Author: Neumann, A.
Paper Title Page
TUPPD051 Operational Experience with the Nb/Pb SRF Photoelectron Gun 1518
  • T. Kamps, W. Anders, R. Barday, A. Jankowiak, J. Knobloch, O. Kugeler, A.N. Matveenko, A. Neumann, T. Quast, J. Rudolph, S.G. Schubert, J. Völker
    HZB, Berlin, Germany
  • P. Kneisel
    JLAB, Newport News, Virginia, USA
  • R. Nietubyć
    The Andrzej Soltan Institute for Nuclear Studies, Centre Świerk, Świerk/Otwock, Poland
  • J.K. Sekutowicz
    DESY, Hamburg, Germany
  • J. Smedley
    BNL, Upton, Long Island, New York, USA
  • J. Teichert
    HZDR, Dresden, Germany
  • V. Volkov
    BINP SB RAS, Novosibirsk, Russia
  • I. Will
    MBI, Berlin, Germany
  SRF photoelectron guns offer the promise of high brightness, high average current beam production for the next generation of accelerator driven light sources such as free electron lasers, THz radiation sources or energy-recovery linac driven synchrotron radiation sources. In a first step a fully superconducting RF (SRF) photoelectron gun is under development by a collaboration between HZB, DESY, JLAB, BNL and NCBJ. The aim of the experiment is to understand and improve the performance of a Nb SRF gun cavity coated with a small metallic Pb cathode film on the cavity backplane. This paper describes the highlights from the commissioning and beam parameter measurements. The main focus is on lessons learned from operation of the SRF gun.  
TUPPD063 Interpretation of Dark Current Experimental Results in HZB SC RF Gun 1545
  • V. Volkov
    BINP SB RAS, Novosibirsk, Russia
  • R. Barday, T. Kamps, J. Knobloch, A.N. Matveenko, A. Neumann
    HZB, Berlin, Germany
  Funding: Work supported by Bundesministerium für Bildung und Forschung, Land Berlin, and grants of Helmholtz Association VH-NG-636 and HRJRG-214.
The experimental dark current measurement results are obtained on HZB SC RF gun. The field emitters are considered to be random defects on the back wall of the cavity. Conducting wires with 1 micron length, blobs of 200 micron diameter and ”tip on tip” combination of them are taken as dark current emitters in the cavity. RF fields were calculated with CLANS program. The dynamic simulation of dark currents from these emitters fit experimental data. The emitter heating power by RF induced current is four orders of magnitude larger than by the field emitted dark current. The RF induced emitter temperature is proportional to ω1/2 which explains the accelerating gradient limit of a cavity like Kilpatrik law. The RF processing by high order modes seems to be promising.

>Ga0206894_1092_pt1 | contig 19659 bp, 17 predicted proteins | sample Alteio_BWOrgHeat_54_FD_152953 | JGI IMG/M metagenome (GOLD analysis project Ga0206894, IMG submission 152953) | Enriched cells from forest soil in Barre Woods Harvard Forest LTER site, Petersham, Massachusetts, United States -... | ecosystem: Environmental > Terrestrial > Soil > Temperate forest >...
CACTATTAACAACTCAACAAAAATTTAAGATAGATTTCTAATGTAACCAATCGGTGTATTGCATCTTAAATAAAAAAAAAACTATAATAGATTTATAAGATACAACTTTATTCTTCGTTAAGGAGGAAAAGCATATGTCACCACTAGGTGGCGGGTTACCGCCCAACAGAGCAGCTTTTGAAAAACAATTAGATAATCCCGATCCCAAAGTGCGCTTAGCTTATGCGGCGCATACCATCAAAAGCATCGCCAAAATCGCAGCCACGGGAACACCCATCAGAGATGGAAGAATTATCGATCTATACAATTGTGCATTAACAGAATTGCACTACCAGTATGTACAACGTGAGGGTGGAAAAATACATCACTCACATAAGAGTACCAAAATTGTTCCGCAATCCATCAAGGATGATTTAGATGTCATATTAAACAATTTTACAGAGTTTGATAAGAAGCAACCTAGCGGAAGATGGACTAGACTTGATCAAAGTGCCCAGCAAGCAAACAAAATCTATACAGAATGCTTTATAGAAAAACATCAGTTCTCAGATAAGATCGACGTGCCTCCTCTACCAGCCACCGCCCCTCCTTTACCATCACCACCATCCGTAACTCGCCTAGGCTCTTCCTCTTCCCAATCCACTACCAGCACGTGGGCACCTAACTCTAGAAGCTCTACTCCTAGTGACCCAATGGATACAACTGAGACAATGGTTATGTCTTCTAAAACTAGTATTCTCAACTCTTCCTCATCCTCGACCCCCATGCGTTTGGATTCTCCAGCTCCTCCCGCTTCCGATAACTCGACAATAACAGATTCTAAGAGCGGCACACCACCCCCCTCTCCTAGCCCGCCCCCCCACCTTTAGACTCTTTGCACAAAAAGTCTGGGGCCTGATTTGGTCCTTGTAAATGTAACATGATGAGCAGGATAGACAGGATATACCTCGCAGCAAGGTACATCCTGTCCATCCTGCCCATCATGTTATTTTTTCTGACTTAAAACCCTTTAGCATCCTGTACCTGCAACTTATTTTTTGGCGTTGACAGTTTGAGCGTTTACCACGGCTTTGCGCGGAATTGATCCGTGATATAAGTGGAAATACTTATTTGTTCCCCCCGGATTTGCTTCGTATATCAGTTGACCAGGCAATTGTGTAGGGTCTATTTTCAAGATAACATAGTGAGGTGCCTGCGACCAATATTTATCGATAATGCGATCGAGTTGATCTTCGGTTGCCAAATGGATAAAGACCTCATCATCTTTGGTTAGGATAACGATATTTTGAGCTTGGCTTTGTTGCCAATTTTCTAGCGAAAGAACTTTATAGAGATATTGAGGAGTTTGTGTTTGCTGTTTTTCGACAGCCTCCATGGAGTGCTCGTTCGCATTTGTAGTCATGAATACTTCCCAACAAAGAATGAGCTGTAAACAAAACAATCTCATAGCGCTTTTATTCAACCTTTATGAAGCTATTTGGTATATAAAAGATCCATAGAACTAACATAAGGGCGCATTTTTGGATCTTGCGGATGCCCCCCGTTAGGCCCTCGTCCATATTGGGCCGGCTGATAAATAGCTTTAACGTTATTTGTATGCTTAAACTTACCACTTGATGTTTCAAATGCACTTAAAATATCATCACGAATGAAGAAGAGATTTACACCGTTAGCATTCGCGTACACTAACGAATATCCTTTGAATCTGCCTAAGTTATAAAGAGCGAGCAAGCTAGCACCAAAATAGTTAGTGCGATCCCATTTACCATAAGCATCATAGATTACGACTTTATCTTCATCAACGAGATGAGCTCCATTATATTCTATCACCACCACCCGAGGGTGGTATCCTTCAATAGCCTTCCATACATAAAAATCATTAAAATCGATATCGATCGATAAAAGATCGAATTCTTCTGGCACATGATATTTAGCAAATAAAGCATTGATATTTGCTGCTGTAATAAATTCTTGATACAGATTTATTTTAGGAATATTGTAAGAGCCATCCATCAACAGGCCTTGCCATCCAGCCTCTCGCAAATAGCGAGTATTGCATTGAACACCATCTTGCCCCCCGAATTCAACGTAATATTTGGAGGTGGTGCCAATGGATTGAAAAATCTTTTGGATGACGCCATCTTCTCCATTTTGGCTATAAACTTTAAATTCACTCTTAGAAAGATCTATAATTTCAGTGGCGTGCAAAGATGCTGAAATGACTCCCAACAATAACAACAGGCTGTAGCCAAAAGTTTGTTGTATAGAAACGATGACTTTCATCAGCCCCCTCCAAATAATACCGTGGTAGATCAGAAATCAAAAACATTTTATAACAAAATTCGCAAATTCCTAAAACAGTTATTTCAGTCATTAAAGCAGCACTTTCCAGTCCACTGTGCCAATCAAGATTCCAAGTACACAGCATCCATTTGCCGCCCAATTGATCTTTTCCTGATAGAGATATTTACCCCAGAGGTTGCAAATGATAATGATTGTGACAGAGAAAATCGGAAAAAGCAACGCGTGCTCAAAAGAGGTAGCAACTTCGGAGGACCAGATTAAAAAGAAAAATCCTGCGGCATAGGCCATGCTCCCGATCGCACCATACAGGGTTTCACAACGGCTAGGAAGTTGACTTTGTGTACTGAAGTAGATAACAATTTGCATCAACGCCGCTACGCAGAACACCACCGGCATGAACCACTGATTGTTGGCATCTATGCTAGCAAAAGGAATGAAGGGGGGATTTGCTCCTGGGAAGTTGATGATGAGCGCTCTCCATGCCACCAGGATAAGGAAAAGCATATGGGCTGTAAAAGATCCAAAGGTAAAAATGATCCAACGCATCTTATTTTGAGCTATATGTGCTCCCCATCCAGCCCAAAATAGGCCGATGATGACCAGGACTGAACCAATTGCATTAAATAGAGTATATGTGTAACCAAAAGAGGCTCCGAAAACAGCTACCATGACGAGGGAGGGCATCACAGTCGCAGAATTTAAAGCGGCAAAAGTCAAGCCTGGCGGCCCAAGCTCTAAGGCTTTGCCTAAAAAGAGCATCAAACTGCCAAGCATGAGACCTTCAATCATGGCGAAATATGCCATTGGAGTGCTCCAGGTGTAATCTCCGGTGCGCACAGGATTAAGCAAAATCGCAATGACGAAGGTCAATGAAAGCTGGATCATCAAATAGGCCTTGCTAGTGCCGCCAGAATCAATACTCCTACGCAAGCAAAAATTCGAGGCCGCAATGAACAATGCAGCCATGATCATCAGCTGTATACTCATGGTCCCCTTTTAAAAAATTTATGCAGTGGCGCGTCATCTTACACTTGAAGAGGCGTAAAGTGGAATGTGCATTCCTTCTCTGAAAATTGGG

MOPPP015 Status of the BERLinPro Energy Recovery Linac Project 601
  • J. Knobloch, M. Abo-Bakr, W. Anders, R. Barday, K. Bürkmann-Gehrlein, V. Dürr, S.C. Heßler, A. Jankowiak, T. Kamps, O. Kugeler, B.C. Kuske, P. Kuske, A.N. Matveenko, G. Meyer, R. Müller, A. Neumann, K. Ott, Y. Petenev, D. Pflückhahn, T. Quast, J. Rahn, S.G. Schubert
    HZB, Berlin, Germany
  Funding: Funding provided by the BMBF and the State of Berlin
In October 2010 Helmholtz Zentrum Berlin received funding to design and build the Berlin Energy Recovery Linac Project BERLinPro. The goal of this compact ERL is to develop the accelerator physics and technology required to generate and accelerate a 100-mA, 1 mm·mrad emittance beam. Given the flexibility of ERLs, other operation modes such as short-bunch operation will also be investigated. The BERLinPro technology and know-how can then be transferred to a variety of ERL-based applications. Presently, BERLinPro is in the design phase and the optics has been settled. Furthermore, first beam has been achieved with a superconducting RF photoinjector, which represents an important step towards realizing a CW injector for BERLinPro. An overview of the present status and the conceptual design report is presented.